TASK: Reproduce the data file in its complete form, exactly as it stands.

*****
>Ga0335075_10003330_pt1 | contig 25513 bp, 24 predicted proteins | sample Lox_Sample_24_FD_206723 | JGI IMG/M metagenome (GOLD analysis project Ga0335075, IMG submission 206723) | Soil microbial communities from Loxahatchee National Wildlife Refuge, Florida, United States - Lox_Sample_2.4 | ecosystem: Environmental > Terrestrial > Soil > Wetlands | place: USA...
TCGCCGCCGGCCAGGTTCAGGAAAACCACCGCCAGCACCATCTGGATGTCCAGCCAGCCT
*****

>Ga0335075_10003330_pt1 | contig 25513 bp, 24 predicted proteins | sample Lox_Sample_24_FD_206723 | JGI IMG/M metagenome (GOLD analysis project Ga0335075, IMG submission 206723) | Soil microbial communities from Loxahatchee National Wildlife Refuge, Florida, United States - Lox_Sample_2.4 | ecosystem: Environmental > Terrestrial > Soil > Wetlands | place: USA...
TCGCCGCCGGCCAGGTTCAGGAAAACCACCGCCAGCACCATCTGGATGTCCAGCCAGCCT